Dwain Chambers and David Millar will be cleared to compete for Great Britain in the 2012 Olympics on Monday after the British Olympic Association’s life ban for doping offenders was ruled to be illegal.
Telegraph Sport can reveal that the Court for Arbitration in Sport (CAS) has ruled that the BOA’s life ban does not comply with the World Anti-Doping Agency (Wada) code and is therefore unenforceable. The judgment will be formally published at 3pm on Monday.
As a result the BOA is powerless to prevent sprinter Chambers, cyclist Millar and possibly shot putter Carl Myerscough, who has also been banned for a doping offence, from competing in London this summer if they are selected.
The BOA chief executive, Andy Hunt, has said Chambers and Millar will be given “100 per cent support” if they are selected despite his organisation’s opposition. CAS is understood to have ruled against the BOA on the grounds that its life ban was an additional sanction on top of the penalties that were handed down to Millar and Chambers.
Under the terms of the Wada code, doping penalties must be uniform around the world. As a national Olympic committee the BOA is a signatory to the code and therefore bound to comply.
Both Chambers and Millar received two-year bans for doping offences. Chambers was banned in 2003 after failing a drugs test, while Millar was excluded from cycling in 2004 after admitting using the blood-booster EPO following a French police investigation.
Both Chambers and Millar have competed regularly in international competition for Great Britain at World and European Championships.
Myerscough failed a drugs test in 1999, though he has denied taking banned substances.
The ruling also potentially clears the way for Rio Ferdinand to play in the Olympic football tournament were he selected as an over-age player by coach Stuart Pearce. Ferdinand was banned for nine months in 2003 for missing a drugs test, an offence that would previously have made him ineligible for Team GB. If he misses out on the Euro 2012 squad he could now feature in Pearce’s selection.
CAS was asked to rule on the issue after Wada declared that the BOA was “non-compliant” with the code, a major embarrassment to the United Kingdom as the Olympics loomed.
The BOA had argued in its submission to CAS that it should be free to select whoever it chooses for the team, claiming that its by-law was a matter of eligibility rather than a sanction.
CAS appears to have rejected that argument and ruled in line with the recent precedent of the American sprinter LaShawn Merritt, who successfully challenge the International Olympic Committee over its similar law last year.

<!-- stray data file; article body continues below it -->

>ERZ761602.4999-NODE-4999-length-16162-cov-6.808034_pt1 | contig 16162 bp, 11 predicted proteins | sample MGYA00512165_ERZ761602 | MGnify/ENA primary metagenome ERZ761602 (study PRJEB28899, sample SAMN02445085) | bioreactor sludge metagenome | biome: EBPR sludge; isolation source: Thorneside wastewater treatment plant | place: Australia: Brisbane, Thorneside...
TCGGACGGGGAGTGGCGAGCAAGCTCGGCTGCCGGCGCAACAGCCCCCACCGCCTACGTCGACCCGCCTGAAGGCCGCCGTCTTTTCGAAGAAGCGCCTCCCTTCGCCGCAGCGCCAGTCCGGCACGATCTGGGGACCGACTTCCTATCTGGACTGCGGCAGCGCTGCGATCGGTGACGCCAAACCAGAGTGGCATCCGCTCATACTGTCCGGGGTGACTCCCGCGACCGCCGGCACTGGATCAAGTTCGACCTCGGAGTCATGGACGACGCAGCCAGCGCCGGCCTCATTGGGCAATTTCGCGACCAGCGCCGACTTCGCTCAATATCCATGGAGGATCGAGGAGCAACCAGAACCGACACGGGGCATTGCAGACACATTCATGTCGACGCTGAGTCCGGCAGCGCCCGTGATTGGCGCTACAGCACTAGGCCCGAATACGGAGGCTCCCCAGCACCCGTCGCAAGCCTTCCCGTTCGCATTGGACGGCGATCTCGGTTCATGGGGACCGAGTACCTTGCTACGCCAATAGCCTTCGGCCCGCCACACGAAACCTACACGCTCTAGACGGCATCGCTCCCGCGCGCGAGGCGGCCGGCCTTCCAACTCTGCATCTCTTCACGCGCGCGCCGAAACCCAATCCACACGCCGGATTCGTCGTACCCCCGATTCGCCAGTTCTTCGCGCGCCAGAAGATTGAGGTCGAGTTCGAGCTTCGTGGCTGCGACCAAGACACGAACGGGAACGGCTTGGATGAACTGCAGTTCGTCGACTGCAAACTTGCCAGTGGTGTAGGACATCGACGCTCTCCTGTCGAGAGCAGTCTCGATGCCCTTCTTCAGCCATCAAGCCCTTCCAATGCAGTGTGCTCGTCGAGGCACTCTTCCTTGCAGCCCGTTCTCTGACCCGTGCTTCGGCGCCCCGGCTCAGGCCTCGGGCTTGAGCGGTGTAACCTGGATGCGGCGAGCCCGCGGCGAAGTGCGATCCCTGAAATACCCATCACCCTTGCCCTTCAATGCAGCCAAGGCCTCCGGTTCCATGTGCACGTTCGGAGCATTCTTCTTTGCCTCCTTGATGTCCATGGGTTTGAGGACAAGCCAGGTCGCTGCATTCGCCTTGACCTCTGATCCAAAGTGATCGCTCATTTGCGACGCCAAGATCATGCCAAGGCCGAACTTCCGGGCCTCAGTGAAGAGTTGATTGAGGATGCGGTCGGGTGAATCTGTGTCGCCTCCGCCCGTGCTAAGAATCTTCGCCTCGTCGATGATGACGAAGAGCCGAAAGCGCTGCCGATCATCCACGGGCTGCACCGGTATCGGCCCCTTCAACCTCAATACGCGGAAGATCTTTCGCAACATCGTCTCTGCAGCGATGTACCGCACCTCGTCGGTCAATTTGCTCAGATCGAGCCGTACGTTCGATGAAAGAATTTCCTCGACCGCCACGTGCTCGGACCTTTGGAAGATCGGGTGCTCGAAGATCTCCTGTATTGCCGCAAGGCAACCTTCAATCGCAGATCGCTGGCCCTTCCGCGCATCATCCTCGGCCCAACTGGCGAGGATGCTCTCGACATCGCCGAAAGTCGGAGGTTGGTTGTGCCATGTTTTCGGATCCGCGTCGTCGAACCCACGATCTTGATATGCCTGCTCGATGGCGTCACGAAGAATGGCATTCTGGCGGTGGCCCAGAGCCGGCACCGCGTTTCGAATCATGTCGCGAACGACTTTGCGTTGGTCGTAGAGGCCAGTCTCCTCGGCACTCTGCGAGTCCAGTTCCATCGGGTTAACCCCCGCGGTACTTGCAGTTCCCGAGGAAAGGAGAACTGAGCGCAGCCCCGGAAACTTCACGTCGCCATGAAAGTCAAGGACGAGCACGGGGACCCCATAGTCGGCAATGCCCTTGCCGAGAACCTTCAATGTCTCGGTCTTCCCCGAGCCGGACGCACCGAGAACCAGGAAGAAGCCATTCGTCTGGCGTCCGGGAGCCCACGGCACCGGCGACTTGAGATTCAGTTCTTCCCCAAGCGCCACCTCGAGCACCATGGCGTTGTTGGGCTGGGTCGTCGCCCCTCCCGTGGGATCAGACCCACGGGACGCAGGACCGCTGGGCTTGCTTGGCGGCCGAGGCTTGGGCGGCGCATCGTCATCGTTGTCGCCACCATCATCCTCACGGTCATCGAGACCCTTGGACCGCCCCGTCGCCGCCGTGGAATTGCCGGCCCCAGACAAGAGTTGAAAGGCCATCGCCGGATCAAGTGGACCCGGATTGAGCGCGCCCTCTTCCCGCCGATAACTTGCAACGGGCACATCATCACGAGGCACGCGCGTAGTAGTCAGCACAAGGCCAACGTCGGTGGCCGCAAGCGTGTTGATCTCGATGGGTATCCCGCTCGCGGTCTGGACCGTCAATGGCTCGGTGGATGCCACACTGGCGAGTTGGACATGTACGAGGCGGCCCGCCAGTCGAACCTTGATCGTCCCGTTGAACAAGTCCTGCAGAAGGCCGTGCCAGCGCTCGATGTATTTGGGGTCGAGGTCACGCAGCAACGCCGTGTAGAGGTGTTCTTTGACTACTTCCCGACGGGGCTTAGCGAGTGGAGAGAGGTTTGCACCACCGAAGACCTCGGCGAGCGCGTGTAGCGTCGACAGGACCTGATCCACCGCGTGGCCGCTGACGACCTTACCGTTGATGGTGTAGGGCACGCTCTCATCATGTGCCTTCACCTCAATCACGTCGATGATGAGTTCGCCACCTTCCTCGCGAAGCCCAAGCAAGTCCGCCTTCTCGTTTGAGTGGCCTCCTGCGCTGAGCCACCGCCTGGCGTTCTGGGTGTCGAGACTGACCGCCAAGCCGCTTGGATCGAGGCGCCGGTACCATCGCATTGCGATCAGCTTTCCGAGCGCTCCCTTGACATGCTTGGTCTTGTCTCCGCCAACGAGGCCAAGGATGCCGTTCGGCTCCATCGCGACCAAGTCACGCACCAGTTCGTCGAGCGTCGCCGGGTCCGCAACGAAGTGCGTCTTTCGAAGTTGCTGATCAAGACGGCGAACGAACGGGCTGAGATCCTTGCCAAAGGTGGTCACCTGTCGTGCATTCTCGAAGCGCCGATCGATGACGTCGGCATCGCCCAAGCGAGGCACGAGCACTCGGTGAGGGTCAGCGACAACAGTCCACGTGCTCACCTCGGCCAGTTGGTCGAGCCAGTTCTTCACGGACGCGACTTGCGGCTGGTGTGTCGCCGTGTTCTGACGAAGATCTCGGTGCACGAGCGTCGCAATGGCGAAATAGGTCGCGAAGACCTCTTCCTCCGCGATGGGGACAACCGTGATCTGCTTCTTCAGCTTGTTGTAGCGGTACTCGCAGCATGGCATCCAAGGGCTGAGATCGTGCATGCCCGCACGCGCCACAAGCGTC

Under its 'Rule 45’ the IOC banned athletes from at least one Olympic Games in addition to their doping ban. Rule 45 was ruled illegal by CAS last November, and the same panel, chaired by Canadian lawyer Richard McLaren, has now reached a similar decision on the BOA by-law.
The decision finally settles an issue that has hung over London’s preparations and stirred fierce debate among present and former athletes.
The BOA has repeatedly said it was acting out of principle, and has been able to claim the support of a majority of its present athletes, who said they supported the ban in the most recent survey of opinion.
Following the CAS hearing in March, BOA chairman Lord Moynihan said he was “cautiously optimistic” about the outcome of the case, though privately the BOA accepted that it was unlikely to win.
“Our selection policy is there with overwhelming support from the athletes. That simply says that we will only accept clean athletes, we won’t select those who have knowingly cheated clean athletes out of a place on the team,” Moynihan said at the time.
He has received support from the chairman of the BOA Athletes Commission, Sarah Winckless, and leading Olympians including London 2012 chairman Lord Coe and Sir Steve Redgrave.
Others have taken a less hostile position, with Sydney triple jump champion Jonathan Edwards and Kriss Akabusi arguing that former cheats who have served their time deserve a second chance. He said: “Athletes should get a second chance [but] two years is simply not enough. The world needs to unite and introduce four-year bans.”
BOA spokesman Darryl Seibel refused to comment or confirm the contents of the CAS judgment, which it received on Sunday afternoon.
In a statement the BOA said: “The British Olympic Association can confirm that today, it has received from the Court of Arbitration for Sport the written decision in the arbitration between the BOA and the World Anti-Doping Association.
“As the decision is to be announced first by CAS, and out of respect for CAS and the Arbitration Panel, the BOA will be offering no comment today.”
By Paul Kelso, Chief Olympics Correspondent